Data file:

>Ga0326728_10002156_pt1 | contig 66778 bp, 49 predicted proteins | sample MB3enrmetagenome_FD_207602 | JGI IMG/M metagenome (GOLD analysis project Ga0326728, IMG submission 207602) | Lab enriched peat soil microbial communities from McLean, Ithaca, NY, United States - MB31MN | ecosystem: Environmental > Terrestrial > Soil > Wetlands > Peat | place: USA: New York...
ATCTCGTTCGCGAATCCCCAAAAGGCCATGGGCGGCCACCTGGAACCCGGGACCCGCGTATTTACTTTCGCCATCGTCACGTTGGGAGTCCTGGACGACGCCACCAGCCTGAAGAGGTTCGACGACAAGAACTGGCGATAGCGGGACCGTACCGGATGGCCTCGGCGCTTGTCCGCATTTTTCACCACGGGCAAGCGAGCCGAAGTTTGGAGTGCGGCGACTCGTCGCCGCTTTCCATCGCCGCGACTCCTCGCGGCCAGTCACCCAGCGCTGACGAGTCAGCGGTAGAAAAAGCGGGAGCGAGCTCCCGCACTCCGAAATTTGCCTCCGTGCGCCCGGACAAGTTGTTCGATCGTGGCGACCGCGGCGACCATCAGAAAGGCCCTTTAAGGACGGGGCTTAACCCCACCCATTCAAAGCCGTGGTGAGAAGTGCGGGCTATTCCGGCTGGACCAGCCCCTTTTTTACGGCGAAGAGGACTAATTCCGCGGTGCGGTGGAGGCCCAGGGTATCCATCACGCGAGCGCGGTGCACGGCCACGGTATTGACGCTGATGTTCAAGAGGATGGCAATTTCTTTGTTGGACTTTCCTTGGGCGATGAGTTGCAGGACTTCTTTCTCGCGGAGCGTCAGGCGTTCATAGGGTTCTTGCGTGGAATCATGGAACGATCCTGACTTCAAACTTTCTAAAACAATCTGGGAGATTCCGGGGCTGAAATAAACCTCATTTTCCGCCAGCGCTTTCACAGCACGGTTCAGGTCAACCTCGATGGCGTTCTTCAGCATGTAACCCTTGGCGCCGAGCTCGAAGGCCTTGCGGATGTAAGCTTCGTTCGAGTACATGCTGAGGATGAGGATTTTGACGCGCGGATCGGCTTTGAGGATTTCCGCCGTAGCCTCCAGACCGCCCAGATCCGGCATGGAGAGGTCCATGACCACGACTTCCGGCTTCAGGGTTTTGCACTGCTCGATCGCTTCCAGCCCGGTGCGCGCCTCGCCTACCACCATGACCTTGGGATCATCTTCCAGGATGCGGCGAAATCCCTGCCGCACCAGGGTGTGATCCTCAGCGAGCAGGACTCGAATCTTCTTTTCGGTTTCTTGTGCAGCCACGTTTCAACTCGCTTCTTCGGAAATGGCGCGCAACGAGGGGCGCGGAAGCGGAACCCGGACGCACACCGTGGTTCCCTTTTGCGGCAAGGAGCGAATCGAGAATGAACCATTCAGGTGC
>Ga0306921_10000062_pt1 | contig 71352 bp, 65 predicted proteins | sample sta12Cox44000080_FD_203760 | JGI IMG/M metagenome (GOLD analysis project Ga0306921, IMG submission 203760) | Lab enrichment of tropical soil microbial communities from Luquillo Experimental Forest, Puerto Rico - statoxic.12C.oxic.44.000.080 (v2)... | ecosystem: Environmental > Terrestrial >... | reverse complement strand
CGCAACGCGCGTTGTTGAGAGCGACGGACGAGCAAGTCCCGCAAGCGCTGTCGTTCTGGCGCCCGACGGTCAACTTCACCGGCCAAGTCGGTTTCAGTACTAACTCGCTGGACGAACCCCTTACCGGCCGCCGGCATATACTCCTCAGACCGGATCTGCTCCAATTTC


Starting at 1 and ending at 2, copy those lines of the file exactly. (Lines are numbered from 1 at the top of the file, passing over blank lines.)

>Ga0326728_10002156_pt1 | contig 66778 bp, 49 predicted proteins | sample MB3enrmetagenome_FD_207602 | JGI IMG/M metagenome (GOLD analysis project Ga0326728, IMG submission 207602) | Lab enriched peat soil microbial communities from McLean, Ithaca, NY, United States - MB31MN | ecosystem: Environmental > Terrestrial > Soil > Wetlands > Peat | place: USA: New York...
ATCTCGTTCGCGAATCCCCAAAAGGCCATGGGCGGCCACCTGGAACCCGGGACCCGCGTATTTACTTTCGCCATCGTCACGTTGGGAGTCCTGGACGACGCCACCAGCCTGAAGAGGTTCGACGACAAGAACTGGCGATAGCGGGACCGTACCGGATGGCCTCGGCGCTTGTCCGCATTTTTCACCACGGGCAAGCGAGCCGAAGTTTGGAGTGCGGCGACTCGTCGCCGCTTTCCATCGCCGCGACTCCTCGCGGCCAGTCACCCAGCGCTGACGAGTCAGCGGTAGAAAAAGCGGGAGCGAGCTCCCGCACTCCGAAATTTGCCTCCGTGCGCCCGGACAAGTTGTTCGATCGTGGCGACCGCGGCGACCATCAGAAAGGCCCTTTAAGGACGGGGCTTAACCCCACCCATTCAAAGCCGTGGTGAGAAGTGCGGGCTATTCCGGCTGGACCAGCCCCTTTTTTACGGCGAAGAGGACTAATTCCGCGGTGCGGTGGAGGCCCAGGGTATCCATCACGCGAGCGCGGTGCACGGCCACGGTATTGACGCTGATGTTCAAGAGGATGGCAATTTCTTTGTTGGACTTTCCTTGGGCGATGAGTTGCAGGACTTCTTTCTCGCGGAGCGTCAGGCGTTCATAGGGTTCTTGCGTGGAATCATGGAACGATCCTGACTTCAAACTTTCTAAAACAATCTGGGAGATTCCGGGGCTGAAATAAACCTCATTTTCCGCCAGCGCTTTCACAGCACGGTTCAGGTCAACCTCGATGGCGTTCTTCAGCATGTAACCCTTGGCGCCGAGCTCGAAGGCCTTGCGGATGTAAGCTTCGTTCGAGTACATGCTGAGGATGAGGATTTTGACGCGCGGATCGGCTTTGAGGATTTCCGCCGTAGCCTCCAGACCGCCCAGATCCGGCATGGAGAGGTCCATGACCACGACTTCCGGCTTCAGGGTTTTGCACTGCTCGATCGCTTCCAGCCCGGTGCGCGCCTCGCCTACCACCATGACCTTGGGATCATCTTCCAGGATGCGGCGAAATCCCTGCCGCACCAGGGTGTGATCCTCAGCGAGCAGGACTCGAATCTTCTTTTCGGTTTCTTGTGCAGCCACGTTTCAACTCGCTTCTTCGGAAATGGCGCGCAACGAGGGGCGCGGAAGCGGAACCCGGACGCACACCGTGGTTCCCTTTTGCGGCAAGGAGCGAATCGAGAATGAACCATTCAGGTGC